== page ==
Ukraine, refugees, the Greek crisis, and anti-ISIS airstrikes are each, on their own, hugely important stories. Merkel has played a role, for better or worse, in each of them. Moreover, she's been playing the same role in each of them: stepping up and establishing Germany as the de facto leader, or at least first among equals, in the European Union. Even something small like joining in the ISIS strikes is huge when you consider that defense matters has been one of the few areas where Germany doesn't dominate the rest of the continent in regional decision-making.
Post-Merkel Germany will be a very different, much more powerful nation than pre-Merkel Germany was. That will have lasting, important effects for the fate of the entire continent of Europe, and world politics at large.
Why Trump doesn't come close
Trump is a surprisingly successful Republican presidential candidate. Win or lose, he definitely matters. He's shown the limits of Republican elites' abilities to control candidates while the primary process is ongoing. He's made immigration and anti-Muslim prejudice into much bigger issues than they were before him. He's baffled the media with his flagrant lying.
But America has had bigoted demagogues before. Pat Buchanan won the 1996 GOP primary in New Hampshire despite being a quite vocal anti-Semite. California Gov. Pete Wilson garnered himself headlines for his anti-immigrant race baiting through Proposition 187 in 1994. Trump is probably a bigger deal than those examples. But he's not unprecedented.
It's also unclear if his effect will last. While he's currently leading in the polls, most primary voters don't make up their minds until late, and there's still a reasonably high probability that he won't win the nomination. In that case, does his shifting of the debate on immigration last? Or do Republicans return to the more pro-immigration positions their donor base favors? If he's nominated and loses — or runs as a third party — does his movement endure? Or does it dissipate the way Ross Perot's did in the 1990s? He could permanently transform American politics. But it's far too early to say.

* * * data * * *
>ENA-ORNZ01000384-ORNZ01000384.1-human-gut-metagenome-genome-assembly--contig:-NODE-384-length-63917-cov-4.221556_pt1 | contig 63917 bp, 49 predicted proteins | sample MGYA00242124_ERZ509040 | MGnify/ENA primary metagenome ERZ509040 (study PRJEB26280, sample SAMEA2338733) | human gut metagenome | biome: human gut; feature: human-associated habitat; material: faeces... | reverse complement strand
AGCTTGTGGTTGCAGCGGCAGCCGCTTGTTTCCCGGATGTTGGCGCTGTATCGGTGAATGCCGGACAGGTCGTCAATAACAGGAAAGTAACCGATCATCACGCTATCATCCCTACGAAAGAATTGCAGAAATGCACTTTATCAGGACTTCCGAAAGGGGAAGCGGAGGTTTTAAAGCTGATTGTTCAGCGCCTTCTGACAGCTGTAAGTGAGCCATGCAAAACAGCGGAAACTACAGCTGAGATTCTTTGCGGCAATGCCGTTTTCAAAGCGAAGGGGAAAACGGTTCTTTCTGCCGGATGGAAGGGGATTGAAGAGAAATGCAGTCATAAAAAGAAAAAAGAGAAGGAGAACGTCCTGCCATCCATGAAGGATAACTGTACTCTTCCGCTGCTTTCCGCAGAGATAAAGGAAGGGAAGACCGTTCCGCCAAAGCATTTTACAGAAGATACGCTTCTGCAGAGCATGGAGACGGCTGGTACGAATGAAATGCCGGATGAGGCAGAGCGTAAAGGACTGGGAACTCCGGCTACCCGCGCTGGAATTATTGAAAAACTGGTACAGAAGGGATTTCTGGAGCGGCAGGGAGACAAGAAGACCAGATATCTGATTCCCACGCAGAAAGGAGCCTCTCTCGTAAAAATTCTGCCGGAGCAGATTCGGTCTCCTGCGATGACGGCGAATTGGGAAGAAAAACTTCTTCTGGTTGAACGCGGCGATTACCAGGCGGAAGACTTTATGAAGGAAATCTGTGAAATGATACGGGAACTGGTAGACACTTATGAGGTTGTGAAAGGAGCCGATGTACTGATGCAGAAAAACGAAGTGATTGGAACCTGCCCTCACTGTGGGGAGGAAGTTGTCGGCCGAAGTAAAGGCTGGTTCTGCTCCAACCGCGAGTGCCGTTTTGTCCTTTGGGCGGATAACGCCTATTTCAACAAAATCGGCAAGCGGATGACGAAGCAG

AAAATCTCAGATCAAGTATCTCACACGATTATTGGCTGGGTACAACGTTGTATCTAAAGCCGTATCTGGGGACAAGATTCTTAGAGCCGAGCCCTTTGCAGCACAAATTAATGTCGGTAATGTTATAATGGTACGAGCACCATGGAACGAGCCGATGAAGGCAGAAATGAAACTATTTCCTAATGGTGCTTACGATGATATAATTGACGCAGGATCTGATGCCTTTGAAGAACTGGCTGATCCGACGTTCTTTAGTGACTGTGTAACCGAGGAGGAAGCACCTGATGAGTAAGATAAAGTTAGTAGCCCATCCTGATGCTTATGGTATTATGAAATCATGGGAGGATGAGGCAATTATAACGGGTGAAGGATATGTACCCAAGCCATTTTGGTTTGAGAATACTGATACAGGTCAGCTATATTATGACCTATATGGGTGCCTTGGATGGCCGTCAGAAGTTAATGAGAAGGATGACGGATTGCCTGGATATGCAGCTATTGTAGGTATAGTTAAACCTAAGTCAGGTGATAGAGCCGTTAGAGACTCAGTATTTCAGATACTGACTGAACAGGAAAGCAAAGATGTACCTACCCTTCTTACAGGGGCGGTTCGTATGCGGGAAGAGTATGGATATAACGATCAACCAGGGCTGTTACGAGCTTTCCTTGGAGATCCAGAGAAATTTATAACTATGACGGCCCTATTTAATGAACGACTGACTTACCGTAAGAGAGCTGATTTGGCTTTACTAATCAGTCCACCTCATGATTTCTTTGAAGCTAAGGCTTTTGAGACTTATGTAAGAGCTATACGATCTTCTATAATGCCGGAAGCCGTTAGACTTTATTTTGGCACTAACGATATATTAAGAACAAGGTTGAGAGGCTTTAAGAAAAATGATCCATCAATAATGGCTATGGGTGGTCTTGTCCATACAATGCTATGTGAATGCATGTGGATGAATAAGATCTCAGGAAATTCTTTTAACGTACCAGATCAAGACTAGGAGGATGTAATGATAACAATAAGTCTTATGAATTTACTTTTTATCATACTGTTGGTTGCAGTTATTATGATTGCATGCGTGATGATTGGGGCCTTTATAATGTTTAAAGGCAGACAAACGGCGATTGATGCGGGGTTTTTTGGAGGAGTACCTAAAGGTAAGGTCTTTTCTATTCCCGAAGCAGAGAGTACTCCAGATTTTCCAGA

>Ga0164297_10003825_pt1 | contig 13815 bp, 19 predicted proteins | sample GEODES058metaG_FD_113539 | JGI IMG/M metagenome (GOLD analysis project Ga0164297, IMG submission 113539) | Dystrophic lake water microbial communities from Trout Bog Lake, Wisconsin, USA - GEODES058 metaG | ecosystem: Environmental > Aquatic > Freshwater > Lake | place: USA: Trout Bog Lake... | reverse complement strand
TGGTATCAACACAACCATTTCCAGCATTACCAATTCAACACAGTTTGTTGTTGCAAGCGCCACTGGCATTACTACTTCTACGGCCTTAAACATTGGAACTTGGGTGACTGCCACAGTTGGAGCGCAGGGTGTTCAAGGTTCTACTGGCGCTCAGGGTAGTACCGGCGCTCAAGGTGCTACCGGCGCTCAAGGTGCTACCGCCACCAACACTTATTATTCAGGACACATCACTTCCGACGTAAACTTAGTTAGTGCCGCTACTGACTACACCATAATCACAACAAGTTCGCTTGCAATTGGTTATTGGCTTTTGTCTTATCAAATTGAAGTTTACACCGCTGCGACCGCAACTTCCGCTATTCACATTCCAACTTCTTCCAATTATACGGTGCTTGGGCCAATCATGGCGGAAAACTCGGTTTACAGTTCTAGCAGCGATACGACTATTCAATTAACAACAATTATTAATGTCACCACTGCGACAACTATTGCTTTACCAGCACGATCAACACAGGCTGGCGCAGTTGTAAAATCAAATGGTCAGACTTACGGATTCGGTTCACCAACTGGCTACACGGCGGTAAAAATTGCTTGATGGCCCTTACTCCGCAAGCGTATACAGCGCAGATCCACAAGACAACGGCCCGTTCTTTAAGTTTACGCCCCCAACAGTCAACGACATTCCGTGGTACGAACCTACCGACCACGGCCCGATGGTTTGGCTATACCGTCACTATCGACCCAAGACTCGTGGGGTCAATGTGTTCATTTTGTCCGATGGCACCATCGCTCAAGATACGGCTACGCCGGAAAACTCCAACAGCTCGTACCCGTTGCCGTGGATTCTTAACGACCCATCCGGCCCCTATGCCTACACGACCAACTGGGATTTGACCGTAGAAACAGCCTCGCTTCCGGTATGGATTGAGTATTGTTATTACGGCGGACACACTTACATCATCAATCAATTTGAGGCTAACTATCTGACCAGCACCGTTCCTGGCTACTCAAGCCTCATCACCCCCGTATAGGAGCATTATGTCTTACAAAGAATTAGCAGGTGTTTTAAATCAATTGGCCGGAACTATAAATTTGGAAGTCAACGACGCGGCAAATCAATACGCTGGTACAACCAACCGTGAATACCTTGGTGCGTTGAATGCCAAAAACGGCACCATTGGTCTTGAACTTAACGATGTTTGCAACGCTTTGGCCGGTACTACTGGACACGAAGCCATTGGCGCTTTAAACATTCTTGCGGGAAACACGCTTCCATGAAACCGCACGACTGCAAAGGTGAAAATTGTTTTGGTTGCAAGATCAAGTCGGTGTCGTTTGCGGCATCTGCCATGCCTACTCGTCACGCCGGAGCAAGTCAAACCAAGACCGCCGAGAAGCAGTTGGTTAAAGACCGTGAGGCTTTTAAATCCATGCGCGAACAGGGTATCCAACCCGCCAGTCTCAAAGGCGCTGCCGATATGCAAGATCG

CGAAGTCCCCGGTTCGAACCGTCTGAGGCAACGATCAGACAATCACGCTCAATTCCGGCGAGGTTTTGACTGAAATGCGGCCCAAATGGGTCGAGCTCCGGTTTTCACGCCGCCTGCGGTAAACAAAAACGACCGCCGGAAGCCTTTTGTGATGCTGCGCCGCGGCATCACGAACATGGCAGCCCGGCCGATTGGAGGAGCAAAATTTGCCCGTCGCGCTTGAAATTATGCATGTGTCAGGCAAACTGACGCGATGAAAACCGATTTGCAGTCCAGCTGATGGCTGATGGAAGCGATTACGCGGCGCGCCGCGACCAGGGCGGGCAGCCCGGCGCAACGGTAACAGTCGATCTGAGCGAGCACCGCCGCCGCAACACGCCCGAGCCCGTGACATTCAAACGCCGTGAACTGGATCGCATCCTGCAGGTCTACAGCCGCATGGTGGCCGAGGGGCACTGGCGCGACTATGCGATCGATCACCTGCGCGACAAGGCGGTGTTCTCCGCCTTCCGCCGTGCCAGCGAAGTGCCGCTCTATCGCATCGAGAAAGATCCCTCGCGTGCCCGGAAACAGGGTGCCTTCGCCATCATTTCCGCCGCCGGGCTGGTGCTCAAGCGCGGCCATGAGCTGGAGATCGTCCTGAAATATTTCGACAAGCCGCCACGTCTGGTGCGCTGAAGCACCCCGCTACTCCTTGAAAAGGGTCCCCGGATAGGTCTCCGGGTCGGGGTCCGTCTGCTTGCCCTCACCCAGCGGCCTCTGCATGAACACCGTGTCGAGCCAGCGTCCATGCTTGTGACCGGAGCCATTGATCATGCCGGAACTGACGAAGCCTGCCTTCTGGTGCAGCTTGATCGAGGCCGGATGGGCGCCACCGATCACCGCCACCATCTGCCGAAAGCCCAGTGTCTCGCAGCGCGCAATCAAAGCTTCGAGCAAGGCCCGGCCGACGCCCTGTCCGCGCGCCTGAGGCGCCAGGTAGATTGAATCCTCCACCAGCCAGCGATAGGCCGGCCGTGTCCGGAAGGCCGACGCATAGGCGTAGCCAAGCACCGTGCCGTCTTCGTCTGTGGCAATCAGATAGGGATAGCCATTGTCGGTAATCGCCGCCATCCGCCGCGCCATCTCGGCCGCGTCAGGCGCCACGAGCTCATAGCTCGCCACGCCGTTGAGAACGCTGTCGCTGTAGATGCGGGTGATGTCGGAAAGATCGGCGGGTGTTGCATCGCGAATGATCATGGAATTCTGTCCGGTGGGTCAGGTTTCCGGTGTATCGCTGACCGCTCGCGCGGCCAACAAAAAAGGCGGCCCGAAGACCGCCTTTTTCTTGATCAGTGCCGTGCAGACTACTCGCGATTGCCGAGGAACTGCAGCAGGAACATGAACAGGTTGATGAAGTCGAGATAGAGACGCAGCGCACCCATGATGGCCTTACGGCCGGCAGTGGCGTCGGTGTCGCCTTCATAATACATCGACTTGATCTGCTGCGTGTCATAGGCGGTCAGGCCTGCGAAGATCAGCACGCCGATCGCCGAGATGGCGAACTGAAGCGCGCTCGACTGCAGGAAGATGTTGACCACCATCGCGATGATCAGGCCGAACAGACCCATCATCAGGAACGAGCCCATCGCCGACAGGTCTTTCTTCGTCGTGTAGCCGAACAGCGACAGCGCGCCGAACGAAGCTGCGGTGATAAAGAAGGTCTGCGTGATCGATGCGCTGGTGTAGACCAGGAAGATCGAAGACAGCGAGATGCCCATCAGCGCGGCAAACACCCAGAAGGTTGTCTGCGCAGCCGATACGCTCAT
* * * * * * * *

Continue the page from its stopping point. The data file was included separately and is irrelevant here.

Moreover, the primary of a single party in a single country — even a country like the US — doesn't approach the collective importance of the Ukraine crisis, ISIS, the refugee issue, and the Greek debt standoff. We might focus on it disproportionately, because we live in the US and so care disproportionately (and rightly so!) about political factionalism here. But it's just not credible to argue that Trump has already changed the world more profoundly than Merkel has.
Baghdadi is a stronger case, but ultimately a worse pick than Merkel as well. ISIS has actually had a rough year, with some estimates suggesting the group has lost nearly 25 percent of its territory since its peak last year. Its international reach has grown, but if its territorial base collapses — as appears very possible in the coming few years — then its ability to launch attacks abroad will diminish, as well. Moreover, giving Baghdadi the cover would be a big propaganda win for ISIS and so could do nontrivial harm to the world as a whole. Time can talk all it wants about how even "bad guys" can get the award, but it shouldn't award them the title when doing so might help them in a real way.
Merkel is, frankly, overdue. She would've been an appropriate choice last year, or when the Greek debt crisis starting blowing up in 2010-'11, or really any year of her chancellorship. And she certainly deserved it more than Trump and Baghdadi. Time got this one right.